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Vol 1 No 1 (July 2019)

Game History as Public Debate

Patrick Harrigan

Things are very weird in 2019. Just as a quest for journalistic balance can lead to false equivalencies between climate-change realists and deniers or a fruitless search for the “good people on both sides” in Charlottesville, games studies run the danger of remaining too dispassionate about their subjects and consequently reiterating easy historical untruths.

A history of games must not only note fashions in the selection and treatment of historical themes in the games under study and examine potential inscriptions of political ideology into their game mechanics, but also identify to the best of our ability the broad trends in historical understanding that cause them. This isn’t all: historical narratives have always been sites for ideological battles, as we see confirmed in every day’s news cycle, and the fights these days seem to be bigger and more public than ever; it is necessary for games historians to engage in these public debates when they occur. As for what this debate might look like―well, listen, as Tom Waits said once: We’re gonna have to go all the way back to the Civil War.

Since the end of the American Civil War, the prevailing narrative has been that the war was a tragic battle of brother against brother, the result of fundamental philosophical and political differences centering on the relative importance of states’ versus federal rights. This is incorrect: the war was a white supremacist insurgency, the result of a tiny minority of wealthy slave owners desperately trying to protect a fundamentally immoral economic system.

This isn’t some sort of radical historical revisionism. It’s obvious to anyone who takes the time to look at the historical record. The Mississippi secession declaration of February 1861 states baldly: “Our position is thoroughly identified with the institution of slavery—the greatest material interest of the world.” Yet, even in 2019 we find that many resist hearing this. Why? I would suggest that it is because, although the Union won the war, the Confederacy won the game.

In Avalon Hill’s tabletop wargame Gettysburg (one of the very first modern wargames, originally published in 1958; revised and republished several times up through 1988), players take on the roles of the Union and Confederate forces who fought at that battle. As one might expect, the game is effectively balanced; although individual units may be more or less capable than other ones, the overall arrangements of force make it more or less equally likely that either side can prevail, the eventual winner being decided by the players’ relative skill.

The Battle of Gettysburg’s historical position as, in the words of the artist John B. Bachelder, “the high-water mark of the Confederacy” serves to make this ludic instantiation of the event a metonymic stand-in for the war as a whole and encodes the conventional historical narrative within the game’s fundamental mechanics. There are no counters representing the Army of Northern Virginia’s thirty thousand slaves, nor is there a rule providing for the ANV’s capture and enslavement of free blacks in Maryland and Pennsylvania. Bleached of all historical color beyond the strictly military ones of blue and gray, the game reinforces the common narrative of the war as a contest of wills between noble adversaries.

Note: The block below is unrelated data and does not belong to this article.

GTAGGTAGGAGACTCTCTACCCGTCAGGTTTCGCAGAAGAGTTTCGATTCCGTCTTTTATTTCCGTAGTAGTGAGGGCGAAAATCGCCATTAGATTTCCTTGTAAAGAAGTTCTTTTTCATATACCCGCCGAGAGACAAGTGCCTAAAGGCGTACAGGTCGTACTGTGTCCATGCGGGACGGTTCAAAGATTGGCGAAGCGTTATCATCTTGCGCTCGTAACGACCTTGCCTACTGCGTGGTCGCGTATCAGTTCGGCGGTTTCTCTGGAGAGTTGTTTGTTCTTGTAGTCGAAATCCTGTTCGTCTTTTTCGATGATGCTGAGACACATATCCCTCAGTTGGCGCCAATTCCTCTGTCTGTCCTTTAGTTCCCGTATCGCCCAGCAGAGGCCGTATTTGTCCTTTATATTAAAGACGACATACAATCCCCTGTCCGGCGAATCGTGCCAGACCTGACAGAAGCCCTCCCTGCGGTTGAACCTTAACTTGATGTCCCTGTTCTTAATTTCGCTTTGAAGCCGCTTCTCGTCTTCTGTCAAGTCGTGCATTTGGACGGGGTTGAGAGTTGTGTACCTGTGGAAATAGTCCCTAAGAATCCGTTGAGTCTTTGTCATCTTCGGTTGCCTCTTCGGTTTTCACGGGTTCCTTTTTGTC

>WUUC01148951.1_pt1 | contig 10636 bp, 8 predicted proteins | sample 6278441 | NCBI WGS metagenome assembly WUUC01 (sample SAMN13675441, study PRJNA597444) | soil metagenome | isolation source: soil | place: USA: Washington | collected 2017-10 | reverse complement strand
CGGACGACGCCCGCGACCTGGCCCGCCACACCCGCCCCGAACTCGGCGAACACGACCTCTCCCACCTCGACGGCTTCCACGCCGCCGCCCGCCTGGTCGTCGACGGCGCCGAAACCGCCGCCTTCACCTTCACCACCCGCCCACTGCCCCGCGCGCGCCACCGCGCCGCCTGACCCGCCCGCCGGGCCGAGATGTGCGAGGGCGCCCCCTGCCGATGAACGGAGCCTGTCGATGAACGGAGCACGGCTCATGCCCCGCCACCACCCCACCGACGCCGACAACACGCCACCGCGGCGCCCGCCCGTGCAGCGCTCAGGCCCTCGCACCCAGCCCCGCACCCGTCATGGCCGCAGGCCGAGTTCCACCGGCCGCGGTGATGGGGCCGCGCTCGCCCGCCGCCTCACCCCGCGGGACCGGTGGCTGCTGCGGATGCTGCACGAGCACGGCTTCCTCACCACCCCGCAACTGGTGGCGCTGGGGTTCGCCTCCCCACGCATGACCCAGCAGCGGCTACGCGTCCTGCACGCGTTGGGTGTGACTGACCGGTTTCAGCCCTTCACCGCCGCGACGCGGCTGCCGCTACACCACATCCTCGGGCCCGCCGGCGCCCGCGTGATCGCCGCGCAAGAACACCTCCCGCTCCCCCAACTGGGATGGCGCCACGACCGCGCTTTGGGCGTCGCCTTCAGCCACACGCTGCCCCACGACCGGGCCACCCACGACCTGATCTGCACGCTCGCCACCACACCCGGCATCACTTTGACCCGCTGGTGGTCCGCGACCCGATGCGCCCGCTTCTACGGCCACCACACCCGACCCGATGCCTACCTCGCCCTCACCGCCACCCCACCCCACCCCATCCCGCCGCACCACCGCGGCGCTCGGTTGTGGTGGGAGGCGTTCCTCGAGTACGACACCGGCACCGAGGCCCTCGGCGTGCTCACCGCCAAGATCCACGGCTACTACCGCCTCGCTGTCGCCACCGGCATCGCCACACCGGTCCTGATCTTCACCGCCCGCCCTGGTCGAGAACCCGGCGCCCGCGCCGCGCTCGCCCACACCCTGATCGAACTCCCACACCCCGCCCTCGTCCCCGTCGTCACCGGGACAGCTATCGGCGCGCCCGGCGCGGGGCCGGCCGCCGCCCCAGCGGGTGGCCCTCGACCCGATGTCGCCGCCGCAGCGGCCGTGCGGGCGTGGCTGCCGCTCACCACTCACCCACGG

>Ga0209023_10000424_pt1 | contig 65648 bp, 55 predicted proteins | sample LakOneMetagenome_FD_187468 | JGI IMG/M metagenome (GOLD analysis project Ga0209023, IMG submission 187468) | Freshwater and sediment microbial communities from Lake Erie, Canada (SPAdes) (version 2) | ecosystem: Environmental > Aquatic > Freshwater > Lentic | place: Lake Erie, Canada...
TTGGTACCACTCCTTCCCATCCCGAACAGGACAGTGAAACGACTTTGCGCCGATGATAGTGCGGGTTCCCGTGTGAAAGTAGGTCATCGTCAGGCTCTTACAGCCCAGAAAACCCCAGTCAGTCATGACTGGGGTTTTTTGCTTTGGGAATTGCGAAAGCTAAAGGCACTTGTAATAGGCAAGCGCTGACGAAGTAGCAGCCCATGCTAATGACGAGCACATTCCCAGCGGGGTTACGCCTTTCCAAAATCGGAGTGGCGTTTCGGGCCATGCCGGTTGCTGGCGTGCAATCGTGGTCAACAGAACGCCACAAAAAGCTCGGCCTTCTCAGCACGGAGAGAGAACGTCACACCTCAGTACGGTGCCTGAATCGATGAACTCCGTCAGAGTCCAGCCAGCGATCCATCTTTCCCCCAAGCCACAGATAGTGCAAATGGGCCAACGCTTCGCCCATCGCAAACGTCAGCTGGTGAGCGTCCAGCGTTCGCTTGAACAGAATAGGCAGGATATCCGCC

Later wargame treatments of the Civil War generally follow the same pattern, although as the Lost Cause myth has receded in the American imagination, Civil War games have begun to incorporate some nonmilitary details. Card-driven games such as For the People (1998) and Lincoln’s War (2013) include political and cultural elements that influence the players’ military decisions, and Fort Sumter (2018) eliminates the military aspect entirely, focusing on the contest for political influence and public opinion in the immediate prewar period. Certain recent games move the reality of chattel slavery front and center: This Guilty Land (2018) recreates the congressional debates for and against emancipation, and Freedom: The Underground Railroad (2012), a cooperative game, puts the player(s) in the role of abolitionists assisting slaves to safety along the Underground Railroad. Judging from their reception, casual gamers seem to find these games rather unsettling—it seems to be far more fun to pretend to be Stonewall Jackson whipping the Yankees at Bull Run than to think about the terroristic system he was defending.

There is considerable scholarship about the Civil War’s place in historical memory (see, for example, David Blight’s 2001 Race and Reunion), but almost thirty years after Ken Burns’s landmark miniseries The Civil War, we are still waiting for his long-promised Reconstruction follow-up, and we have yet to see a Fort Sumter–style game that takes as its subject the postwar struggle between Reconstructionists and Lost Causers for the prize of defining the nation’s understanding of the war. But I’m looking forward to playing it when it inevitably arrives.

A game design is an argument. A historical game design makes an argument about history. As scholars we evaluate those arguments, and as citizens we engage with them, pushing back against myths, half-truths, and fantasies. In 2019 it is important to critically evaluate how history is presented in our news, our fictions, and our games, and to speak out when that representation is one sided or false. When we play with our 2D representations of Gettysburg or Antietam, we should be careful not to become one of those people who insist that the world is actually flat.